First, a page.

Active and Engaged: Preparing the Mobility User for Adapted Sports
For immediate release: September 16, 2015
Whether prompted by the changing healthcare environment from volume to value, Population Health, Healthy People 2020, celebration of the 25th anniversary of the Americans with Disability Act, increased prime time television coverage of Paralympic Sports, or the request of your client to return to a once-loved sport or participate in a new leisure sport, rehabilitation professionals are showing an increased interest and participation in adapted sports as a tool for remediating deficits, restoring function, and improving overall health. Adapted sports and recreation has well-established roots in therapeutic recreation due to the proven benefits in the areas of community reintegration, improvements to activities of daily living, and social integration. Increasingly, occupational therapists and physical therapists are incorporating it into inpatient and outpatient therapy treatment plans and discharge recommendations.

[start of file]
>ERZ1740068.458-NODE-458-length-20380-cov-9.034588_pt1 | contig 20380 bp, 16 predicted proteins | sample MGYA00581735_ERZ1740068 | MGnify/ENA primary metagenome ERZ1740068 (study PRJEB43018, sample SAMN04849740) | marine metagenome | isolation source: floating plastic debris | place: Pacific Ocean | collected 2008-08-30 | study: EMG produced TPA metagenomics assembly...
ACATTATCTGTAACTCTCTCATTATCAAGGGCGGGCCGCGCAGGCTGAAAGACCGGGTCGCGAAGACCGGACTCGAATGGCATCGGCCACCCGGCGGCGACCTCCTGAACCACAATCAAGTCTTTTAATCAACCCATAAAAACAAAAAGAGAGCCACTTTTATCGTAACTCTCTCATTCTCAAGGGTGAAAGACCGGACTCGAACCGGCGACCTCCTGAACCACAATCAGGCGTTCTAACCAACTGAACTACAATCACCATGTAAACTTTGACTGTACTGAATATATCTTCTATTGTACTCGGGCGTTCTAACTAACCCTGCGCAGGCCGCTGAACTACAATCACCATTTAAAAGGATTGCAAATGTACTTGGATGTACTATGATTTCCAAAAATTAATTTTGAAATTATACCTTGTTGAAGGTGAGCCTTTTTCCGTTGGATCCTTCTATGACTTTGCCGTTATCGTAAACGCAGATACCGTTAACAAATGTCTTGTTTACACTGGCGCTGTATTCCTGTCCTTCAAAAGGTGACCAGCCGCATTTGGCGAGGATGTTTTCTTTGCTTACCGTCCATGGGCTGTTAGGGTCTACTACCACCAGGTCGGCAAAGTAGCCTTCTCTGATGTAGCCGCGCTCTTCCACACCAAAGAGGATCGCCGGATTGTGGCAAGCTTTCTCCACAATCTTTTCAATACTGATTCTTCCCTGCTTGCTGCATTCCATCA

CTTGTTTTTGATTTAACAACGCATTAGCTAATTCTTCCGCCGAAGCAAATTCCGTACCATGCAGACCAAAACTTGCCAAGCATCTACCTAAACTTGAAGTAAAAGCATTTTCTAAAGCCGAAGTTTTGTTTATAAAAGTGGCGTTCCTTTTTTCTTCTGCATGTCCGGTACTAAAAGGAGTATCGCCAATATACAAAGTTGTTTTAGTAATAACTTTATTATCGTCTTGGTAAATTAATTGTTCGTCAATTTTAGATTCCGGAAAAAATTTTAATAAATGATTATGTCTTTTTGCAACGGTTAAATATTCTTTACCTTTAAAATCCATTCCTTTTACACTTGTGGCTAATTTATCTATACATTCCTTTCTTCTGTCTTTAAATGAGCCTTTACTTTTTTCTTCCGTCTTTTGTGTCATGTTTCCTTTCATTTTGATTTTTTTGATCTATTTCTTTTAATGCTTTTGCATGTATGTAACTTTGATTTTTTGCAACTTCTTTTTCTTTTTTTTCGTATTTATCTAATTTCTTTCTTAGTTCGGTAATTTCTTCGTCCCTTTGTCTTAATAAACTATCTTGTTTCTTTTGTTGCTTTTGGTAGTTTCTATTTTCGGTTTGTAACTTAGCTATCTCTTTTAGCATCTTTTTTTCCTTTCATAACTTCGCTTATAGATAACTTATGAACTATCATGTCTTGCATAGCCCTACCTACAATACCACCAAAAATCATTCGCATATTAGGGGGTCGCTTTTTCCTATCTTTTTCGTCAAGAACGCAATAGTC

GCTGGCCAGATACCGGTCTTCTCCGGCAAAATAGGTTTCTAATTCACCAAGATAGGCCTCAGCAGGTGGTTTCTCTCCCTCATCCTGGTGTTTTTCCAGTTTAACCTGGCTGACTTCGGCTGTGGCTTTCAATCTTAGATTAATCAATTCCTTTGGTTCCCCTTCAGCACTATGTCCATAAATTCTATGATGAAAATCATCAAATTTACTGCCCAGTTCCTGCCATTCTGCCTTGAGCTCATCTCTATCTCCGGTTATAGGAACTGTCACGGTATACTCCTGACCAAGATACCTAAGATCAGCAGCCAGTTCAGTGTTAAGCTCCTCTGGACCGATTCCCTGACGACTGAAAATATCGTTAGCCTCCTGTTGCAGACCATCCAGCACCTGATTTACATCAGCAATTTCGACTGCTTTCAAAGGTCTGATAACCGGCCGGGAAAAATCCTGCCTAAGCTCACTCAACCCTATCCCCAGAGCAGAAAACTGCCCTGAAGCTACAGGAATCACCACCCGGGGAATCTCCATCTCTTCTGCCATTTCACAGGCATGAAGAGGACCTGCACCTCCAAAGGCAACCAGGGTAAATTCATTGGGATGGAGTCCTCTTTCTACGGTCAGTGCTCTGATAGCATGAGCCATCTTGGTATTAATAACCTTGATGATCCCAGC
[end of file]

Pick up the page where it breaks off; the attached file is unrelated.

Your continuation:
According to the United States Census Bureau in 2010, approximately 56 million people living in the US have a disability. Of these, approximately 30.6 million have difficulty walking or climbing stairs, or use a wheelchair, cane, crutches, or walker. Individuals who have sustained injuries, such as amputation, spinal cord injury, or brain injury or medical conditions, such as stroke, are at a greater risk for developing secondary medical conditions such as high cholesterol, hypertension, diabetes, and obesity due to limitations in their mobility status. Additionally, due to changes in their lifestyle, they are at increased risk for depression and social isolation. Despite the abundance of studies regarding the positive impact of physical activity, less than 38% of individuals with a disability follow recommended levels of physical activity, compared to 49% of US adults without a disability.1 Barriers to participation for individuals with a disability include mobility limitations, physiologic decline, lack of access or awareness of accessible physical activity programs, and lack of transportation.
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